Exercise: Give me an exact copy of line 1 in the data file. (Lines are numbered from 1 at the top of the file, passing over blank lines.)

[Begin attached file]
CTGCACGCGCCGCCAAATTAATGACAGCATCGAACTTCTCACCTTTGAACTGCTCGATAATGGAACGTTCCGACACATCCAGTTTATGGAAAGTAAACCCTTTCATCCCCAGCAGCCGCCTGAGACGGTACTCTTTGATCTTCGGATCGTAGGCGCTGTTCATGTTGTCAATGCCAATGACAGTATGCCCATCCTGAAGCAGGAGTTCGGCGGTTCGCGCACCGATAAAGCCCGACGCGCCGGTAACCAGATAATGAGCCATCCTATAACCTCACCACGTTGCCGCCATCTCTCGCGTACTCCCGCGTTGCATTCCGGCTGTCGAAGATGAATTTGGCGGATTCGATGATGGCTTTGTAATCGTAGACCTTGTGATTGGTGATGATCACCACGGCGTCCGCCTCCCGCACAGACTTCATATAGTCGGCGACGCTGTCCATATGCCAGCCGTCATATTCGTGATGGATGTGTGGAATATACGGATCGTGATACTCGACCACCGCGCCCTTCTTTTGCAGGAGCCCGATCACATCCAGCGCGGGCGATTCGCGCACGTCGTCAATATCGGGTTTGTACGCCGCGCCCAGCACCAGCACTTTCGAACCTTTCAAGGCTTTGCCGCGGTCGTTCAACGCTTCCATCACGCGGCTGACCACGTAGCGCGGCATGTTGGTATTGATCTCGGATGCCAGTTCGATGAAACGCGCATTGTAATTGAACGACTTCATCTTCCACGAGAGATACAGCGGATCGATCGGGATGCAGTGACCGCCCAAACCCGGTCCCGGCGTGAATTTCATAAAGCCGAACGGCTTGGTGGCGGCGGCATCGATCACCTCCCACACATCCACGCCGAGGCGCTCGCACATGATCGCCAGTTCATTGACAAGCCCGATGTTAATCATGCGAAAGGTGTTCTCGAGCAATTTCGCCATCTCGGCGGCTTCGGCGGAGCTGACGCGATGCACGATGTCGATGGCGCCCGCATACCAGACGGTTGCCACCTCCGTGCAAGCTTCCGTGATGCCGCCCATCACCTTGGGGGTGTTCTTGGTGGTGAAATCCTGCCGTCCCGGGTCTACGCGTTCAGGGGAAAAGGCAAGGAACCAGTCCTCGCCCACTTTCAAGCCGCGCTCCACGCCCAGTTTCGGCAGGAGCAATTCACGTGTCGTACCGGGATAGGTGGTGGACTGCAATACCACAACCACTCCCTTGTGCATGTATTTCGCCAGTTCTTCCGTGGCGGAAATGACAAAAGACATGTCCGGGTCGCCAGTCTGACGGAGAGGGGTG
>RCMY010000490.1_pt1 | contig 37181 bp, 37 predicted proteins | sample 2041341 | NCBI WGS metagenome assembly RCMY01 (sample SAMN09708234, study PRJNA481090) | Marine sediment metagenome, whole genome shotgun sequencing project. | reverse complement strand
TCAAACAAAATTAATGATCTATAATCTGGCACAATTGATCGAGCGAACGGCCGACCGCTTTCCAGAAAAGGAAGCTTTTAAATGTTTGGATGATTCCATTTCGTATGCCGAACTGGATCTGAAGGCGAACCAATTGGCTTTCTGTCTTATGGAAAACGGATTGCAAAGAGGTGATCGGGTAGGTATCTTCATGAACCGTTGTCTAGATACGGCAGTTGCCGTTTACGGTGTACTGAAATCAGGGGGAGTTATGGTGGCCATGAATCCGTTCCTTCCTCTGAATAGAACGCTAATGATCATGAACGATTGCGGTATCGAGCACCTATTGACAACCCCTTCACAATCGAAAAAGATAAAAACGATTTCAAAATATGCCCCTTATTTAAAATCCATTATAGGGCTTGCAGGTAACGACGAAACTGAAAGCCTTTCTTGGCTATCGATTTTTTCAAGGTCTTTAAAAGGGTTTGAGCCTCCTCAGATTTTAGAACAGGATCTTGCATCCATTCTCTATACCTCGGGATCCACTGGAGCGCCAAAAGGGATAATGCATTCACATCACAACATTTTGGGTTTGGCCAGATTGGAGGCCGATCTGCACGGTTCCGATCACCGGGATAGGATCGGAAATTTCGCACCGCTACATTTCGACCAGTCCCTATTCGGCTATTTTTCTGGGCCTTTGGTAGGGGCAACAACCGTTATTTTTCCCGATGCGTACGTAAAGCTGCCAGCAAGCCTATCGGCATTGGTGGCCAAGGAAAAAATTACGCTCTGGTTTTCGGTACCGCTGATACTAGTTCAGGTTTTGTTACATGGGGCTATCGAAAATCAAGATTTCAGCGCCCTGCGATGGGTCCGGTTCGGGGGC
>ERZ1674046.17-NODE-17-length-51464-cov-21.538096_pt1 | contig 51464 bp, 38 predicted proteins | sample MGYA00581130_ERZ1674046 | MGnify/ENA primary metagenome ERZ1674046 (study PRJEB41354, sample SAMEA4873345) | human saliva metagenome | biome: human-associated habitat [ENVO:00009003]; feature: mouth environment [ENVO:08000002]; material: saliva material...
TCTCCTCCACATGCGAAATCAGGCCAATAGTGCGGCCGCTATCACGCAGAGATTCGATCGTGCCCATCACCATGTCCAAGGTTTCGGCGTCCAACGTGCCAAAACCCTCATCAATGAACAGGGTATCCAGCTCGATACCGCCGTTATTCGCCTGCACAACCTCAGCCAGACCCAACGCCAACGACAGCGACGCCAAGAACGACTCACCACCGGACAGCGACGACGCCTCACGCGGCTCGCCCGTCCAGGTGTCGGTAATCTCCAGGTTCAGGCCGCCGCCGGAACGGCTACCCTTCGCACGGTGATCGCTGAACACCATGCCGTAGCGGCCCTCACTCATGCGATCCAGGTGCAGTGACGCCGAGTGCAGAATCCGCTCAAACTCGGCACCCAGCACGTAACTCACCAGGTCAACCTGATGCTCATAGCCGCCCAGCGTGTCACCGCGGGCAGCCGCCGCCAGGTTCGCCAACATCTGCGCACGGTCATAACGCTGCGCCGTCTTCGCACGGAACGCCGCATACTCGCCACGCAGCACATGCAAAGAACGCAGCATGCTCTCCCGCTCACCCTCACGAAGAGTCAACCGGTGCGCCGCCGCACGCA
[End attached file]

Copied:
CTGCACGCGCCGCCAAATTAATGACAGCATCGAACTTCTCACCTTTGAACTGCTCGATAATGGAACGTTCCGACACATCCAGTTTATGGAAAGTAAACCCTTTCATCCCCAGCAGCCGCCTGAGACGGTACTCTTTGATCTTCGGATCGTAGGCGCTGTTCATGTTGTCAATGCCAATGACAGTATGCCCATCCTGAAGCAGGAGTTCGGCGGTTCGCGCACCGATAAAGCCCGACGCGCCGGTAACCAGATAATGAGCCATCCTATAACCTCACCACGTTGCCGCCATCTCTCGCGTACTCCCGCGTTGCATTCCGGCTGTCGAAGATGAATTTGGCGGATTCGATGATGGCTTTGTAATCGTAGACCTTGTGATTGGTGATGATCACCACGGCGTCCGCCTCCCGCACAGACTTCATATAGTCGGCGACGCTGTCCATATGCCAGCCGTCATATTCGTGATGGATGTGTGGAATATACGGATCGTGATACTCGACCACCGCGCCCTTCTTTTGCAGGAGCCCGATCACATCCAGCGCGGGCGATTCGCGCACGTCGTCAATATCGGGTTTGTACGCCGCGCCCAGCACCAGCACTTTCGAACCTTTCAAGGCTTTGCCGCGGTCGTTCAACGCTTCCATCACGCGGCTGACCACGTAGCGCGGCATGTTGGTATTGATCTCGGATGCCAGTTCGATGAAACGCGCATTGTAATTGAACGACTTCATCTTCCACGAGAGATACAGCGGATCGATCGGGATGCAGTGACCGCCCAAACCCGGTCCCGGCGTGAATTTCATAAAGCCGAACGGCTTGGTGGCGGCGGCATCGATCACCTCCCACACATCCACGCCGAGGCGCTCGCACATGATCGCCAGTTCATTGACAAGCCCGATGTTAATCATGCGAAAGGTGTTCTCGAGCAATTTCGCCATCTCGGCGGCTTCGGCGGAGCTGACGCGATGCACGATGTCGATGGCGCCCGCATACCAGACGGTTGCCACCTCCGTGCAAGCTTCCGTGATGCCGCCCATCACCTTGGGGGTGTTCTTGGTGGTGAAATCCTGCCGTCCCGGGTCTACGCGTTCAGGGGAAAAGGCAAGGAACCAGTCCTCGCCCACTTTCAAGCCGCGCTCCACGCCCAGTTTCGGCAGGAGCAATTCACGTGTCGTACCGGGATAGGTGGTGGACTGCAATACCACAACCACTCCCTTGTGCATGTATTTCGCCAGTTCTTCCGTGGCGGAAATGACAAAAGACATGTCCGGGTCGCCAGTCTGACGGAGAGGGGTG